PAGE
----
Under the proposed new guidelines, a marketer making an unqualified claim of U.S. origin must have a reasonable basis substantiating that the product is "substantially all" made in the United States. In addition, the guidelines provide guidance to marketers as to how to meet this standard by including two "safe harbors" under which an unqualified U.S. origin claim would not be considered deceptive. The first is a "percentage content" safe harbor, requiring that U.S. manufacturing costs constitute 75% of the total costs of manufacturing the product, and that the product was last "substantially transformed," under U.S. Customs Service standards, in the United States. The second option is a "processing" safe harbor, requiring that the final product was last substantially transformed in the U.S., and that all significant inputs into the final product were last substantially transformed in the U.S. "Substantial Transformation" is a U.S. Customs Service term that refers to a manufacturing process that results in a new and different article of commerce, having a new name, character, and use that is different from that which existed prior to the processing.
The "substantially all" standard and the safe harbors ensure that products labeled or advertised as "Made in USA" have a substantial amount of U.S. content, consistent with consumer perception, yet provide marketers with needed flexibility and opportunity to make the claim truthfully. Under the previous "wholly domestic" standard, only a "de minimis" or small amount of foreign content was acceptable for products advertised as "Made in USA."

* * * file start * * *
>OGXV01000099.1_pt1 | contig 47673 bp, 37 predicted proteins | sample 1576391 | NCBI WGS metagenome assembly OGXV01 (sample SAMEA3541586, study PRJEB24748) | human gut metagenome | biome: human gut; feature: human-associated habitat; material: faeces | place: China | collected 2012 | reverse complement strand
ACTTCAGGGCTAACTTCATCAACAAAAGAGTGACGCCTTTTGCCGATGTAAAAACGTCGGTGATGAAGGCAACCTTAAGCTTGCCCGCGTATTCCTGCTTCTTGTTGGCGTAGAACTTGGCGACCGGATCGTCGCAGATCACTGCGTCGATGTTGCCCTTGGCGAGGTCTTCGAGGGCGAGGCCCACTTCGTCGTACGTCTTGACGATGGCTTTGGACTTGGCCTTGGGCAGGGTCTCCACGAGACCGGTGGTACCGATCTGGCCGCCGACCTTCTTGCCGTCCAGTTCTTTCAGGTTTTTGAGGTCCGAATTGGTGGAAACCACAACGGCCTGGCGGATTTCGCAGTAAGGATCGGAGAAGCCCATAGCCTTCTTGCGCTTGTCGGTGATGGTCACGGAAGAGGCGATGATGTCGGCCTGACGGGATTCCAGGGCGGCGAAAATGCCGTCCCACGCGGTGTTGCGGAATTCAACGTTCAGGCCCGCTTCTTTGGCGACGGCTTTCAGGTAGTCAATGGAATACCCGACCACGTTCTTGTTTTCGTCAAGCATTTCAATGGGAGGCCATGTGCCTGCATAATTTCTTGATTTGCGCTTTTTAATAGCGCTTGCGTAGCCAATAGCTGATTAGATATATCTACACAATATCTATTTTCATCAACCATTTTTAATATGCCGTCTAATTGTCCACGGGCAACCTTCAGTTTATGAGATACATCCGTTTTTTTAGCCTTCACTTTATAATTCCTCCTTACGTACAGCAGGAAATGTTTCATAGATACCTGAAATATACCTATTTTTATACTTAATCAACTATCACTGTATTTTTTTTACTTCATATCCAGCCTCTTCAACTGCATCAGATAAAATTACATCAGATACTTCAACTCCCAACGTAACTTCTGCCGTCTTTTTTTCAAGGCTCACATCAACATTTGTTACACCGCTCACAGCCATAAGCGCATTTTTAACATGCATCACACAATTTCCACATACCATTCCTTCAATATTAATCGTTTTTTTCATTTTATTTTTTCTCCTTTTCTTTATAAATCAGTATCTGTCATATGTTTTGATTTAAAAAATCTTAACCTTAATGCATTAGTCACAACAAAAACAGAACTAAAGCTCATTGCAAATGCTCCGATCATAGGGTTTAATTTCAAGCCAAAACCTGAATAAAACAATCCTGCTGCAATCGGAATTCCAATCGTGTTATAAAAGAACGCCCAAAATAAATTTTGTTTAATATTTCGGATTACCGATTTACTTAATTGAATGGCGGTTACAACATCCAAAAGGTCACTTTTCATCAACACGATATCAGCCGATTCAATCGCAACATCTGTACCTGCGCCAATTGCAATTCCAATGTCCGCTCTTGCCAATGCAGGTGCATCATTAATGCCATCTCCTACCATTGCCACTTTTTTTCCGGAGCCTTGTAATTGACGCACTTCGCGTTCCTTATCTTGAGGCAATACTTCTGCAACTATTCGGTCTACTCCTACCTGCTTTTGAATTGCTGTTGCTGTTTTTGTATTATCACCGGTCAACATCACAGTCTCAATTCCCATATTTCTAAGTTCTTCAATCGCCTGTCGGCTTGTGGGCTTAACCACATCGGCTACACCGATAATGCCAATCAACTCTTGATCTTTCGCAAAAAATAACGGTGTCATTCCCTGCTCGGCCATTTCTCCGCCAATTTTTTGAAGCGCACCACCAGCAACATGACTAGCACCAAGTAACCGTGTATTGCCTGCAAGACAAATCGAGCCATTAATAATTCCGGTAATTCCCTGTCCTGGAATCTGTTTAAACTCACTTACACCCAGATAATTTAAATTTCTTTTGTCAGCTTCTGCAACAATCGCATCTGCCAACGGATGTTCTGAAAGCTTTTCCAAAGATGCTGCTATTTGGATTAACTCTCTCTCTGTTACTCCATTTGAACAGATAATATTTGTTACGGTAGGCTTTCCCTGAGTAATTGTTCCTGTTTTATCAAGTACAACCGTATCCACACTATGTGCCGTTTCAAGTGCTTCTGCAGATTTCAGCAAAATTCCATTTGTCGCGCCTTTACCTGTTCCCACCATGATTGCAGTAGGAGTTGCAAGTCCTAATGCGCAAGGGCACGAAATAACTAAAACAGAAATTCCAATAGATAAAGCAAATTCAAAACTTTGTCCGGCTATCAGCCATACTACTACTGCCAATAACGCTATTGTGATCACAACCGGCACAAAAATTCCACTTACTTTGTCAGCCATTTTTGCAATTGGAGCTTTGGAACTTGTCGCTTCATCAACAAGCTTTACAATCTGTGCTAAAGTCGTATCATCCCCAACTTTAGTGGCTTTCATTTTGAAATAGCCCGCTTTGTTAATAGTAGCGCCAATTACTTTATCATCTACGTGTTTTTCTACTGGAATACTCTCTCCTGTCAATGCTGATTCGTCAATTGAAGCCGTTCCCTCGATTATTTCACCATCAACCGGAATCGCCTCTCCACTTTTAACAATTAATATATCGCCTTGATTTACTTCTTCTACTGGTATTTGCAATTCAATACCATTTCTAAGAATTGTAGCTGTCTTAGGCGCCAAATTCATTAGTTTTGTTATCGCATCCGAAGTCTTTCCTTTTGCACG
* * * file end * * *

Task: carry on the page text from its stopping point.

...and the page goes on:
The proposed guides would allow marketers to make qualified U.S. origin claims even where their products would not meet the standard for an unqualified "Made in USA" label. Thus, a product that was assembled in the U.S., but was made with primarily foreign parts, could be labeled or advertised as "Made in USA of foreign parts."
The proposed guidelines also address claims regarding specific processes and parts, multiple-item sets, and changes in costs and sourcing. They also authorize specific origin claims for certain products that are both sold domestically and abroad. Throughout, the proposed guidelines address the interaction of FTC deception law with U.S. Customs Service requirements, which govern the labeling of imported products.
Guides are administrative interpretations of laws administered by the FTC. Guides themselves, unlike rules, do not have the force and effect of law. Rather, they are intended to provide the public with guidance as to how the Commission is likely to apply the principles of Section 5 of the FTC Act to a particular issue -- in this case, the use of U.S. origin claims. The claims addressed by the guides pertain only to claims that advertisers voluntarily choose to make: advertisers are not required by law to disclose domestic origin for the products covered in the guides.